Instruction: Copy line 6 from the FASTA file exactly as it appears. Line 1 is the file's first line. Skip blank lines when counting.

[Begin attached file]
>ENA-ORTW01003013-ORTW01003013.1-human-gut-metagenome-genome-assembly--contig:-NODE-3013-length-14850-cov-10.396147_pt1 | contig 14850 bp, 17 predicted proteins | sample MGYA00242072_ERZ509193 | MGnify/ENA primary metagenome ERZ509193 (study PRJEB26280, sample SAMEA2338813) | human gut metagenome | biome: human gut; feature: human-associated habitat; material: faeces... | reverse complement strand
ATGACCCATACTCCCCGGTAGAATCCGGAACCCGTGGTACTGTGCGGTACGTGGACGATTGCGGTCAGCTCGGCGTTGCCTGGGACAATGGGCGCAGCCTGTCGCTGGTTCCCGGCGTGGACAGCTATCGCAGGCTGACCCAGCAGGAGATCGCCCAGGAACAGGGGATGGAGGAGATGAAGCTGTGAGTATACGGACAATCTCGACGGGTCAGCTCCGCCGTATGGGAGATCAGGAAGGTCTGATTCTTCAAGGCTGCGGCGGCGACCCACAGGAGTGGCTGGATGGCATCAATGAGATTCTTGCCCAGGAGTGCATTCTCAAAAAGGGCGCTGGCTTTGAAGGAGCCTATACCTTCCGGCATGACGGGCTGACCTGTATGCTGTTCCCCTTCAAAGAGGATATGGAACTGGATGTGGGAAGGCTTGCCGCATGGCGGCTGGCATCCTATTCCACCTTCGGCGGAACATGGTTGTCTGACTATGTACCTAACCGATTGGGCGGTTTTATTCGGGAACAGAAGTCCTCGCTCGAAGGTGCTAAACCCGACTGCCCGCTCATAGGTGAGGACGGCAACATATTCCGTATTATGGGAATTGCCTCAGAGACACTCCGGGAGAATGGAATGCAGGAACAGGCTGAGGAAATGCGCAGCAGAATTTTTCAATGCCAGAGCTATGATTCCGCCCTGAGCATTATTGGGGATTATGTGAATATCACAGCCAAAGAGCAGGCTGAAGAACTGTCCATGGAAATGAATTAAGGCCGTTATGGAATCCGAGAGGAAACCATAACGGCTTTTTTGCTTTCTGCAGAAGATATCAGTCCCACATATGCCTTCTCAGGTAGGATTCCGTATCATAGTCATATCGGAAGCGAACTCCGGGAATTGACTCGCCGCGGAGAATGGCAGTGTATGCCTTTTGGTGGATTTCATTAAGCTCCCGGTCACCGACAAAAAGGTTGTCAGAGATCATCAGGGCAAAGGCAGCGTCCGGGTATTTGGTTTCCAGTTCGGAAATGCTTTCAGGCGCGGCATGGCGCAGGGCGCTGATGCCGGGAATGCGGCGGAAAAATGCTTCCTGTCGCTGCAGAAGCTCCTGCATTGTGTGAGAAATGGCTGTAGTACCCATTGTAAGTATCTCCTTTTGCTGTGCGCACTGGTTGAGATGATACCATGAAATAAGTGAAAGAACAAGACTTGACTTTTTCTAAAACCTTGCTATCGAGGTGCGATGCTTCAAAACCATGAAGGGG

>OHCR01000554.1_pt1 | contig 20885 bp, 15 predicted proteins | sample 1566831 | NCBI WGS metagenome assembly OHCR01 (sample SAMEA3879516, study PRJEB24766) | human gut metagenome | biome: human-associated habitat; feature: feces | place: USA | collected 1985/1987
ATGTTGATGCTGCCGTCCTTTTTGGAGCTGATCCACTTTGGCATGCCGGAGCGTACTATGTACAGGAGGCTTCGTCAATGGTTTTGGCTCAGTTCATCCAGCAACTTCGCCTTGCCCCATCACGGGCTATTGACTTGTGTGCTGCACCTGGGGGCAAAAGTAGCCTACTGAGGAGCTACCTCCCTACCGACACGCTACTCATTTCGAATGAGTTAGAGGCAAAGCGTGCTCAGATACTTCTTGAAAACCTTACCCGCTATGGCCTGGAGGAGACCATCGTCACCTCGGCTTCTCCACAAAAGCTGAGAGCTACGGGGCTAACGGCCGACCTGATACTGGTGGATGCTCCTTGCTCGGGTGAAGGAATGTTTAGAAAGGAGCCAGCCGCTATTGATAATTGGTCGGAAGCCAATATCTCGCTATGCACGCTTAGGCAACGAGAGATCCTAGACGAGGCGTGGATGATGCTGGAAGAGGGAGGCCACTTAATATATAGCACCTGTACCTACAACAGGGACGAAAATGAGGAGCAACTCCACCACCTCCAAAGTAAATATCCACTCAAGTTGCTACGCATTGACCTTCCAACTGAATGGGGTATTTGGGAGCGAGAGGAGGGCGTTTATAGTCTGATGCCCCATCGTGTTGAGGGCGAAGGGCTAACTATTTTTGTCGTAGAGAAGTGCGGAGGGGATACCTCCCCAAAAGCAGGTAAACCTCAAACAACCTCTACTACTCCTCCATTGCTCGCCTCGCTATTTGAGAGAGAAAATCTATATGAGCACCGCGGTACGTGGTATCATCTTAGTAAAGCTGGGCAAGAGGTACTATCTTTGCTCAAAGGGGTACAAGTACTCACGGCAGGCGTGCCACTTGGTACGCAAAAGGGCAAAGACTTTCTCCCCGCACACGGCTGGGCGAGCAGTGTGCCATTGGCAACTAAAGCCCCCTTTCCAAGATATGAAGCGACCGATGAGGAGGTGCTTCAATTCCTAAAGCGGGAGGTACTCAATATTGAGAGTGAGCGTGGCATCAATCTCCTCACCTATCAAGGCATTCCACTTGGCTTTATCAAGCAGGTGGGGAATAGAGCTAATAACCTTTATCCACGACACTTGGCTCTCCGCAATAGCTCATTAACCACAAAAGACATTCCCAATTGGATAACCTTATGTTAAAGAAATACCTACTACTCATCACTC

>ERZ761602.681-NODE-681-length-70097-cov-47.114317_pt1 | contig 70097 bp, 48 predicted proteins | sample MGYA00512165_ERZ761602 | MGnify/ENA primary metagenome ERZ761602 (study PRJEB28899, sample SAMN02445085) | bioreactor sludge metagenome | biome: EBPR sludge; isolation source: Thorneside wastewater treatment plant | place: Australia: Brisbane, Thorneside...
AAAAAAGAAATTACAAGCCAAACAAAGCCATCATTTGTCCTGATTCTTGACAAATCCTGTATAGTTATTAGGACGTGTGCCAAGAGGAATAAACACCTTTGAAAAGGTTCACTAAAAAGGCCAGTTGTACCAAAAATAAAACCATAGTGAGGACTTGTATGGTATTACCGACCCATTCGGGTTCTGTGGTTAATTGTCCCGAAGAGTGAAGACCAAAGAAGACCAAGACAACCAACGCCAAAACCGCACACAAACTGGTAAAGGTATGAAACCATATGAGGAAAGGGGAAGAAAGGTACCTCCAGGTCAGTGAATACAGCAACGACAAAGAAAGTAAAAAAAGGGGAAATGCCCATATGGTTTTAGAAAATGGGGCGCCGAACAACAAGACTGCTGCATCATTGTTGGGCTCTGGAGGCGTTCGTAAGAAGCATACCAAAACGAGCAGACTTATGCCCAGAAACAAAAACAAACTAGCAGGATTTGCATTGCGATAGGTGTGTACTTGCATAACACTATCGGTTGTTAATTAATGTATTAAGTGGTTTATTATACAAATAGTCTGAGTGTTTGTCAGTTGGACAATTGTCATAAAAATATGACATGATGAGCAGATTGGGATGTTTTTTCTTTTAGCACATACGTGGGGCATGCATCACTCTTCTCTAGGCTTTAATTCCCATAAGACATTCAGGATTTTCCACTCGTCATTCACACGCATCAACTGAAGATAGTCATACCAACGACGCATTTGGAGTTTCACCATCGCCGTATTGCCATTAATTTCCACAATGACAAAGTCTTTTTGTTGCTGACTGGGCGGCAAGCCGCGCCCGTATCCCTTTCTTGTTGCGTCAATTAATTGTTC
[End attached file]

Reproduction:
AAAAAAGAAATTACAAGCCAAACAAAGCCATCATTTGTCCTGATTCTTGACAAATCCTGTATAGTTATTAGGACGTGTGCCAAGAGGAATAAACACCTTTGAAAAGGTTCACTAAAAAGGCCAGTTGTACCAAAAATAAAACCATAGTGAGGACTTGTATGGTATTACCGACCCATTCGGGTTCTGTGGTTAATTGTCCCGAAGAGTGAAGACCAAAGAAGACCAAGACAACCAACGCCAAAACCGCACACAAACTGGTAAAGGTATGAAACCATATGAGGAAAGGGGAAGAAAGGTACCTCCAGGTCAGTGAATACAGCAACGACAAAGAAAGTAAAAAAAGGGGAAATGCCCATATGGTTTTAGAAAATGGGGCGCCGAACAACAAGACTGCTGCATCATTGTTGGGCTCTGGAGGCGTTCGTAAGAAGCATACCAAAACGAGCAGACTTATGCCCAGAAACAAAAACAAACTAGCAGGATTTGCATTGCGATAGGTGTGTACTTGCATAACACTATCGGTTGTTAATTAATGTATTAAGTGGTTTATTATACAAATAGTCTGAGTGTTTGTCAGTTGGACAATTGTCATAAAAATATGACATGATGAGCAGATTGGGATGTTTTTTCTTTTAGCACATACGTGGGGCATGCATCACTCTTCTCTAGGCTTTAATTCCCATAAGACATTCAGGATTTTCCACTCGTCATTCACACGCATCAACTGAAGATAGTCATACCAACGACGCATTTGGAGTTTCACCATCGCCGTATTGCCATTAATTTCCACAATGACAAAGTCTTTTTGTTGCTGACTGGGCGGCAAGCCGCGCCCGTATCCCTTTCTTGTTGCGTCAATTAATTGTTC